Ever wonder what it's like to work in an Apple Store? So did our friends at Business Insider, and they found an ex-Apple Store employee in the U.K. who was willing to talk about the experience--anonymously. In a fascinating interview, she shares dozens of details of the day-to-day life of an Apple Store employee. Here are some of the strangest aspects of the job:
1. You're not allowed to discuss your work with outsiders.
Much like the CIA, Apple Store employees are not allowed to talk about their jobs. For instance, complaining to your friends over drinks about the bad day you had or crazy customers you encountered is forbidden. You're also forbidden to post a picture of yourself in your Apple T-shirt--or identify yourself as an Apple Store employee--anywhere on social media.
2. Death threats are routine.
Apple customers are passionate about the company's products, and that passion boils over into aggression surprisingly often. For instance, when the Apple Store told a customer that a product could not be fixed for free, the customer promised to wait outside until the employee left for the day and run over her with a car. Fortunately, she worked late, and when she left for the day, the angry customer was not in evidence. "Strangely, it's not that rare to get threats like that," she said.
3. But you're not allowed to tell your co-workers about them.
"We're told not to discuss those kind of things with other people in the store," the ex-employee said. Not that she wanted to.
4. The "Geniuses" are miserable.
Working at the Genius Bar (or Genius Grove, in the new Apple Store design) pays better than working the sales floor--but most people who do it are desperately unhappy because of constant interactions with hostile customers. "There's generally an uncomfortable customer interaction for an employee at least once a day that will need a manager to intervene," the ex-employee said. "For the Genius Bar it's higher." One friend of hers who worked there was actually pushed by a customer.
5. You're required to critique your co-workers--and your boss--at least once a day.
In a program called "Fearless Feedback," Apple Store employees were required to give one another, and their managers, feedback at least once a day, ideally more. This feedback could be positive or negative but it had to be specific. This was such a serious requirement that managers would ask employees at the end of the workday what feedback they'd given, and what they had received.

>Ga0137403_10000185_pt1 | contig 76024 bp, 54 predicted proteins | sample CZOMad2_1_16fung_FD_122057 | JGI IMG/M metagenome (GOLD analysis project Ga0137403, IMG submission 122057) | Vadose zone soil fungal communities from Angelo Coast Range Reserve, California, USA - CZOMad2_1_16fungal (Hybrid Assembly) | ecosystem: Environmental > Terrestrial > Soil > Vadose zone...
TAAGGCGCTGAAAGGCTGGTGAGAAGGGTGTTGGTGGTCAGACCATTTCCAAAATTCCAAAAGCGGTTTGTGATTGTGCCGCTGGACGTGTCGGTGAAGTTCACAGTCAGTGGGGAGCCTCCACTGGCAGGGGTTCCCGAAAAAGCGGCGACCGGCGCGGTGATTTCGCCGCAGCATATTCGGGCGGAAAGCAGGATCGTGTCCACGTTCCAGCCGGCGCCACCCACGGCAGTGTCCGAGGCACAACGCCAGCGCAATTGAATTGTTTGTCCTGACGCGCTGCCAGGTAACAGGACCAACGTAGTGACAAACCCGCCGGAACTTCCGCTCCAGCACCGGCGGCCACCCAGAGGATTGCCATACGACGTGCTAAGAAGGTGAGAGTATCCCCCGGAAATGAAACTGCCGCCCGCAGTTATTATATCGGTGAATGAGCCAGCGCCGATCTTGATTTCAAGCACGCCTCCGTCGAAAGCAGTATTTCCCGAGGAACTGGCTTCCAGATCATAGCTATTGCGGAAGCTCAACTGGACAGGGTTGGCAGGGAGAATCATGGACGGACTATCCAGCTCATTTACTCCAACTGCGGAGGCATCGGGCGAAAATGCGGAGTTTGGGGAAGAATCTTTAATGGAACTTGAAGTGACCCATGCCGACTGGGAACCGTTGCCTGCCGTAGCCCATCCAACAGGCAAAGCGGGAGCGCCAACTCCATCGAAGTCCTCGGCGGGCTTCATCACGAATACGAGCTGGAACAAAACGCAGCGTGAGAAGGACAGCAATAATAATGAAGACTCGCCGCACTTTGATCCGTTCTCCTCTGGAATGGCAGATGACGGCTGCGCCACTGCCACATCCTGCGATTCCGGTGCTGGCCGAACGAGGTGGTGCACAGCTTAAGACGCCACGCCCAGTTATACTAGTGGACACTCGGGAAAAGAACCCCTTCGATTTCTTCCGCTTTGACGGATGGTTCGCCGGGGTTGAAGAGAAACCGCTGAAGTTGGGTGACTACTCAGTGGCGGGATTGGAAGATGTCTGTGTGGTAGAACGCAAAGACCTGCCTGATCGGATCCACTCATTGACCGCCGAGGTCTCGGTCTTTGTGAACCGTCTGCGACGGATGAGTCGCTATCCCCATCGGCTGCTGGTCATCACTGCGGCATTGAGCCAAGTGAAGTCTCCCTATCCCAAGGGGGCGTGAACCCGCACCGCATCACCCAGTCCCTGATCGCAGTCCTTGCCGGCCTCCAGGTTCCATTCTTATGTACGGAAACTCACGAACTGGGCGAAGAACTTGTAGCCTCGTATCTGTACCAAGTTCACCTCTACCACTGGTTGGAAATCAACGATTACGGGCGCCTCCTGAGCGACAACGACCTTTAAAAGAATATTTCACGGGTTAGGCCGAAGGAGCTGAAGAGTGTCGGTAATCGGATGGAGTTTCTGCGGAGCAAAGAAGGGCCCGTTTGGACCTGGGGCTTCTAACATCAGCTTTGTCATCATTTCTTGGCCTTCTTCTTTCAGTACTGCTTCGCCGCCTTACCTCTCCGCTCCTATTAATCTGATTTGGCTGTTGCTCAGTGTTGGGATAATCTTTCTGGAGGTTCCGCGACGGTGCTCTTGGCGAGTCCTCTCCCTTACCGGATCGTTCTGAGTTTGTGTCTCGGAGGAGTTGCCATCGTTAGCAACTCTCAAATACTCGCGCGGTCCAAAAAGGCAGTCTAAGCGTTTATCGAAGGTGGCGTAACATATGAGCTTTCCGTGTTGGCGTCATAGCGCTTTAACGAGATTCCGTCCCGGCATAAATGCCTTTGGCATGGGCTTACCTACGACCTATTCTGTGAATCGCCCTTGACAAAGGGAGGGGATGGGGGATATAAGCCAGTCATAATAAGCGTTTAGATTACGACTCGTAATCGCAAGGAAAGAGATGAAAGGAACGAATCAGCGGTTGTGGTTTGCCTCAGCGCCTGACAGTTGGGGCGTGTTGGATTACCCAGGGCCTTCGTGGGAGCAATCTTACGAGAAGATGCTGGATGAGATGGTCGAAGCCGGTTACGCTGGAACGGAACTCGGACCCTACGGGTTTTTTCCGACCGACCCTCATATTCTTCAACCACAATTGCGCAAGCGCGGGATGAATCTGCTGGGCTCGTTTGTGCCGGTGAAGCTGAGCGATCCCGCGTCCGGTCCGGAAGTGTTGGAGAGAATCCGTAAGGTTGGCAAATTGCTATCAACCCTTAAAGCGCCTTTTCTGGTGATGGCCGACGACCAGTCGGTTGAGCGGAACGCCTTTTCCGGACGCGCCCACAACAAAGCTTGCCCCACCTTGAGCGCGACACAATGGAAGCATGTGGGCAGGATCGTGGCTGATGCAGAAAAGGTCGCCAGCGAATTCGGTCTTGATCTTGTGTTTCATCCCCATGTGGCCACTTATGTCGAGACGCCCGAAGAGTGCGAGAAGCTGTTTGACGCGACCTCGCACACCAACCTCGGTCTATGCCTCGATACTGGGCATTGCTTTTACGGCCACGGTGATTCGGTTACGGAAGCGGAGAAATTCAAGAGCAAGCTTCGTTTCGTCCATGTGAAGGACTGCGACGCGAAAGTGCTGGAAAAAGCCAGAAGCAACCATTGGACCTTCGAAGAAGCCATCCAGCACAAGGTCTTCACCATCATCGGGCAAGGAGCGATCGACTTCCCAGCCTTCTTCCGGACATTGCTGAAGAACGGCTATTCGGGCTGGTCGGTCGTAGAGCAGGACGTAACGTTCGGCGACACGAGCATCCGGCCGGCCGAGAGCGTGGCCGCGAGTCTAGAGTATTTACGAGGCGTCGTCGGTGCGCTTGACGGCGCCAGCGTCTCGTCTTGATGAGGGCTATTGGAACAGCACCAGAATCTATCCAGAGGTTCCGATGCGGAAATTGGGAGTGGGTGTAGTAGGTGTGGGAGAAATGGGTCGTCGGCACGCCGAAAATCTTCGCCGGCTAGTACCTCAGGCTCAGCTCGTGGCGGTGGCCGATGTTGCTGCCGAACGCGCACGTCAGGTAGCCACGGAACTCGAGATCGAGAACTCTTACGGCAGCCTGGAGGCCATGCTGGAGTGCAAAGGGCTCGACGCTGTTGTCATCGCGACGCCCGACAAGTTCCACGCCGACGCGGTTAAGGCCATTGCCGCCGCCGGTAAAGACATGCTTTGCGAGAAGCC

6. Raises are minimal but you get good stock deals.
Retail salaries are notoriously low in general, and most Apple Store employees are required to work part time. Hourly rates are on the higher end of the retail spectrum, at least in the U.K., the ex-employee explained. But once you're in, annual raises tend to be very modest.
On the other hand, there was a great deal on Apple stock. Apple Store employees would have the opportunity to buy stock twice a year, with money deducted from their salaries. Apple would sell them the stock at a 15 percent discount from the lowest price during the six-month period. This was "by far the most important" of Apple benefits, the ex-employee said.
7. You learn more about Steve Jobs than you do about Apple products.
Training at an Apple Store doesn't necessarily teach you much about the Apple products you're about to spend your days selling, the ex-employee said. On the other hand, you'll learn a lot about Steve Jobs. For example, that he designed the "floating" staircases in Apple stores, and the way the tables are supposed to line up with the floor tiles.
8. Most of your colleagues are graphic artists or musicians.
Apple Stores go out of their way to recruit students in these disciplines, the ex-employee said. It makes sense, given the Mac's strengths in both graphic design and music recording and editing.
9. You could get a personal email from Tim Cook.
It doesn't happen every day. But the ex-employee recalled proposing an idea for improving efficiency that the Apple CEO decided to use and he wrote her to tell her so. Other employees had similar experiences.
10. You're supposed to ask customers their favorite flavor of ice cream.
Apple Stores go to extremes to make sure employees make a personal connection with their customers. After a transaction is completed, a manager will ask the employee to tell them about the customer--the person's full name, job, reason for buying a product and so on. "Come back when you know their favorite flavor of ice cream" is a common instruction. And, no, it's not a joke.
11. Everything you've just read is a closely guarded secret.
Some companies ask employees to sign a confidentiality agreement when they are hired. Apple demands that you sign one before you even interview for a job at a store, according to the ex-employee.
Given the company's famous love of secrecy, it's not really surprising, although it is a little over the top. Apple executives chose not to comment on what the ex-employee had to say. But they can't be pleased that all this information is now out there.